[0037] Referring to Figure 7, in one embodiment where the band 1 10 provides for flexible sizing, a distance sensor, such as a flex sensors 171 , and/or position sensors 170, and/or proximity sensors 172 internal to the flexible / extendible superstructure of the band senses the conformance of the band 1 10

to the wearer's neck so as to calculate haptic actuator position. In the case of a flex fit, one option is variable resistance flex sensors 171 that measure the deviation from a rest state according to a factory calibration table. Another option for a flex fit is embedding inductive proximity sensors 172 in the ends 1 14a, 1 14b of the band 1 10 on either side of its forward opening 1 13. The distance sensed between those ends 1 14a, 1 14b is utilized to determine an amount of flex deformation in the band 1 10. In both sensing scenarios, a parametric model of the spread / headings of the 122 is updated accordingly. In the case of telescoping elements 174, the position sensor 170 may be a linear potentiometer coincident with the telescoping armature 174 creates a voltage divider indicating the amount of extension. With this information, a model of the band 1 10 and the placement of the vibration actuators 122 is internally updated appropriately based on the amount of telescoping determined.

[0038] In addition, the flex sensors 171 and/or position sensors 170 described above may also be configured to wake the band 1 10 from a low power sleep state. For example, when a user flexes / extends the band 1 10 from its default unworn state in order to put it on, the flex sensors 170 used to measure fit to the neck trigger a wake up routine.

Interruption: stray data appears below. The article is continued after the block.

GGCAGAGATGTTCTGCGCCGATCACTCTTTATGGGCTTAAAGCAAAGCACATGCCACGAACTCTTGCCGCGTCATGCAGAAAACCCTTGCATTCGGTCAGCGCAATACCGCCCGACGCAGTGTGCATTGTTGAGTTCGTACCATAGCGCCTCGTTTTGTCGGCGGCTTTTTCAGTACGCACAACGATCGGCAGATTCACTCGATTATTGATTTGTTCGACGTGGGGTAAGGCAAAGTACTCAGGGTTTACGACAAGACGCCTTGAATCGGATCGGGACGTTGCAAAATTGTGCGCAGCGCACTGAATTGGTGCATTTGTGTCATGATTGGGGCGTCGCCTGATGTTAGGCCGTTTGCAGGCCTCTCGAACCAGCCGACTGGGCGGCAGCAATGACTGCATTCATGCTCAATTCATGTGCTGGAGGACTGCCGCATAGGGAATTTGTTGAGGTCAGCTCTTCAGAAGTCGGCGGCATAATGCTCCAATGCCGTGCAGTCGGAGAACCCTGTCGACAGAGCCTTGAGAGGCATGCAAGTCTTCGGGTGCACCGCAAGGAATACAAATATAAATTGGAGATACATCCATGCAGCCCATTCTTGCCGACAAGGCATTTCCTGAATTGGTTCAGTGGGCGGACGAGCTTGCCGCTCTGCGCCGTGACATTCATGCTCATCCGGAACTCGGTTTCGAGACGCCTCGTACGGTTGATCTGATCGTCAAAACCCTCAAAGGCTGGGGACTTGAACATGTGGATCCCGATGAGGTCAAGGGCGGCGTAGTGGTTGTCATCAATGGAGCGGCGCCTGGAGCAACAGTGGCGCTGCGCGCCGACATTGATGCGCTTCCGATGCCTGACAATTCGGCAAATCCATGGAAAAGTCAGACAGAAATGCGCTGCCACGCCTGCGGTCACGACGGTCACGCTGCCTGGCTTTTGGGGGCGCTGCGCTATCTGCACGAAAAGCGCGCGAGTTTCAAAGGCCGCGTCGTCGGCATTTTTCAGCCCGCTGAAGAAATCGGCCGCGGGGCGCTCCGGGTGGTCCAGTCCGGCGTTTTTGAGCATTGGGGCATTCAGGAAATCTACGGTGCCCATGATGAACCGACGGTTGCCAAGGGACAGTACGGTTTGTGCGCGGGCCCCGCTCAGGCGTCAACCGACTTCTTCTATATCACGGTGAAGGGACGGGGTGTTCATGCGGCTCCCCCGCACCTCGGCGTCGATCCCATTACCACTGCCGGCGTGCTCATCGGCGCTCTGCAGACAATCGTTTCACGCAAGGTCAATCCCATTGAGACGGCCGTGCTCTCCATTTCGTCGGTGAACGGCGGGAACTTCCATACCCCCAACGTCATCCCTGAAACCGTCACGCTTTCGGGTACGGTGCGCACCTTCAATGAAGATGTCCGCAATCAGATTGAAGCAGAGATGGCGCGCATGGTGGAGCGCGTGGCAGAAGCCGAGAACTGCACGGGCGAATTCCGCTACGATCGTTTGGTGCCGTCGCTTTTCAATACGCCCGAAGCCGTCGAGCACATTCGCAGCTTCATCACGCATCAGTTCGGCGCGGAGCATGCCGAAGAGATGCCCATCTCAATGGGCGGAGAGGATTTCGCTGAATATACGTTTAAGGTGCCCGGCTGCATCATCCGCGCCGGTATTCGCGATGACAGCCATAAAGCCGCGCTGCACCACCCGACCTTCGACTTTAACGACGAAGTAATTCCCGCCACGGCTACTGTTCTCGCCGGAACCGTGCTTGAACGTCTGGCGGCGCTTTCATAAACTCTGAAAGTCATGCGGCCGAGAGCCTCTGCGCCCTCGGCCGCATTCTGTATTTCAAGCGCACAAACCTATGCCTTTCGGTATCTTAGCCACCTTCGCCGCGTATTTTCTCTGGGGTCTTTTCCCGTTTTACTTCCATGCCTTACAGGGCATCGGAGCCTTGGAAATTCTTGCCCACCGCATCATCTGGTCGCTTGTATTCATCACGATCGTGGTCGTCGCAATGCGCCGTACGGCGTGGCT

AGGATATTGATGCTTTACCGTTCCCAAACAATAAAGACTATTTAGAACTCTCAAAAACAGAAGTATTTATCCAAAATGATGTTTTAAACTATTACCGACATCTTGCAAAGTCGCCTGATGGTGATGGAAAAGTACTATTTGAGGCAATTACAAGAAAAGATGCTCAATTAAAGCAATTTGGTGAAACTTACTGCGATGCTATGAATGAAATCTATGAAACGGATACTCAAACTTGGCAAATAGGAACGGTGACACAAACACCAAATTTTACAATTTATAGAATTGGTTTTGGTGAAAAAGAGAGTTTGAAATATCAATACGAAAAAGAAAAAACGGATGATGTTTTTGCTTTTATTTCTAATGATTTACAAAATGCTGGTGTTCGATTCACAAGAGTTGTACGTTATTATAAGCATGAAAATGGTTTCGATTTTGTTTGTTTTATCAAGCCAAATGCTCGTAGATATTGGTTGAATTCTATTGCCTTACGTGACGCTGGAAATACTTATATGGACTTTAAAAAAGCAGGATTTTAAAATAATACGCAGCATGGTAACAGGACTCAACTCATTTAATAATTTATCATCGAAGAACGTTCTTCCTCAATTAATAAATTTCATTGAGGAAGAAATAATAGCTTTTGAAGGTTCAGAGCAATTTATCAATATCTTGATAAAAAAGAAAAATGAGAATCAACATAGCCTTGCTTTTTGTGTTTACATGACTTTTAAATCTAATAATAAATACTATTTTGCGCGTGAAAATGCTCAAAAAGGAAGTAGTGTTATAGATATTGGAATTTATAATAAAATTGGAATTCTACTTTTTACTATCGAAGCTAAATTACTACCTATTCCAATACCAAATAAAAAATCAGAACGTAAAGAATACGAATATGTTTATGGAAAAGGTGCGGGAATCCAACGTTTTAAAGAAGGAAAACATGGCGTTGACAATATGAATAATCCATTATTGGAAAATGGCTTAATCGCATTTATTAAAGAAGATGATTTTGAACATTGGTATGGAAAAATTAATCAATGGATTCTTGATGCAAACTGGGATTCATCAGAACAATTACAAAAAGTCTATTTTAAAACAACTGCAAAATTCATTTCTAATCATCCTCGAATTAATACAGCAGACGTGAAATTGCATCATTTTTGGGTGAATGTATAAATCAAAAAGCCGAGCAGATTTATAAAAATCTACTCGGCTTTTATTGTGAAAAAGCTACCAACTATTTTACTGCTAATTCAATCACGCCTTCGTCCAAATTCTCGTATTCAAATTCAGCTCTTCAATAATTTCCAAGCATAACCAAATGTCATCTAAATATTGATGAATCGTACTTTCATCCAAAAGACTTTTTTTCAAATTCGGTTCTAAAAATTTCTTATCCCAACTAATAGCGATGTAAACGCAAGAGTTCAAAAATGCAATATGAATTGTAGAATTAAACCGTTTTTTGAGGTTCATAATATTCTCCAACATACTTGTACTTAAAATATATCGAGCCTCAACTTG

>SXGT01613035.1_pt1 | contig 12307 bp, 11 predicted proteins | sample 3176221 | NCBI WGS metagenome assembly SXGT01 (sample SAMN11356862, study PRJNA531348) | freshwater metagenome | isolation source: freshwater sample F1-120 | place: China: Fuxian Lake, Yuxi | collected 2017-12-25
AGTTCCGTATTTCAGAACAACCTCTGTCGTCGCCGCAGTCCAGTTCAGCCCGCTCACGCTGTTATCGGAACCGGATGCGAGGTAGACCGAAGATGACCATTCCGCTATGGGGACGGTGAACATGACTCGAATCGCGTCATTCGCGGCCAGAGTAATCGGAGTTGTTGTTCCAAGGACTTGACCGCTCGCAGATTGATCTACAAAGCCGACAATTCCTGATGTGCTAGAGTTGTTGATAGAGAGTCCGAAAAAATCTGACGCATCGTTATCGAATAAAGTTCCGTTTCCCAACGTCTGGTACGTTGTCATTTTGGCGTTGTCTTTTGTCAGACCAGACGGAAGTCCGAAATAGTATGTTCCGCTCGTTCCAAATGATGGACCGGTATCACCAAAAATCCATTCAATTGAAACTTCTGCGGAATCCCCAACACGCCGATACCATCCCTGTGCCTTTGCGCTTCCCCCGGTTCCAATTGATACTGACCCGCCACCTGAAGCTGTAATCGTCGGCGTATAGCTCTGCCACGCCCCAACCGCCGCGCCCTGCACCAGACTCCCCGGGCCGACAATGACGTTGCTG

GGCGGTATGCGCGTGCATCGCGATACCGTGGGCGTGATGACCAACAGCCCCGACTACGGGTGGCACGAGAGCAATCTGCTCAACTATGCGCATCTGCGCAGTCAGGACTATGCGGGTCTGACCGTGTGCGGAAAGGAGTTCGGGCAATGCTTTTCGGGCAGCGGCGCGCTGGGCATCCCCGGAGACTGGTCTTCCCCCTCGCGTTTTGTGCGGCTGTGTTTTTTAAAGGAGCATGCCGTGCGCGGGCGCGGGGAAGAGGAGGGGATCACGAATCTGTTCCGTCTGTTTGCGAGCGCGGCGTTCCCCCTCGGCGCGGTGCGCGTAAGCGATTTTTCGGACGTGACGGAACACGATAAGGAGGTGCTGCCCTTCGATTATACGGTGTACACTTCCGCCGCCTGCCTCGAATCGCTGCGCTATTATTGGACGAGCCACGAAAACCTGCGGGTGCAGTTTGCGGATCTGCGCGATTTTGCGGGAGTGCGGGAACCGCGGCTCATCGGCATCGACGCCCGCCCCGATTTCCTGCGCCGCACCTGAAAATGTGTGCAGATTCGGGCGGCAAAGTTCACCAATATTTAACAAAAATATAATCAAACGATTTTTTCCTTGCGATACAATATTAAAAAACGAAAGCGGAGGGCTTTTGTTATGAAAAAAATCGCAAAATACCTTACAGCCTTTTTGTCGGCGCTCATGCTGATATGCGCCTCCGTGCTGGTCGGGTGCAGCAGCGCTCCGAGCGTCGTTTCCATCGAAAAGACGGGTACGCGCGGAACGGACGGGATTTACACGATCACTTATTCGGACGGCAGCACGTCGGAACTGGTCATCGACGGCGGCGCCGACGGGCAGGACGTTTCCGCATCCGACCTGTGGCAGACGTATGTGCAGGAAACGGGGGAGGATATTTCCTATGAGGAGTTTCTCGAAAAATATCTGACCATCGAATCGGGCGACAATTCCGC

[0039] In addition to more standard charging options known in the art, including inductive charging, in one embodiment the band 1 10 utilizes the proximity to the wearer's body to harvest energy. For example, thermal energy from the wearer's neck is used as a trickle charge for the internal battery through a thermoelectric material. The thermal impact on the wearer results in a cooling effect. .

[0040] The band 1 10 may be used in numerous applications. The following descriptions are for individual modes or applications for or with which the band may be configured. It should be appreciated that such are nonlimiting examples and the band 1 10 may utilize a single mode or a

combination of modes. For example, in one application, the band 1 10 may be used in applications for configured for outdoor use. In one embodiment, operating as a compass, the band 1 10 produces a periodic pulse around its perimeter 1 16 most closely aligned with either magnetic north or true north

selected, set by default or as input by the wearer, such as through an external wireless interface. Magnetic north is calculated with a basic filtering and synthesis of raw magnetometer data obtained from the band's 1 10 orientation sensor package . True north is calculated with the addition of compensation for magnetic declination (the difference between magnetic north and true north). To account for changes in declination around the globe (and an ever changing magnetic pole), like a mobile phone updates to local time when communicating with a cell tower, the band 1 10 updates with a regional declination correction factor when it communicates with its external wireless user interface (e.g.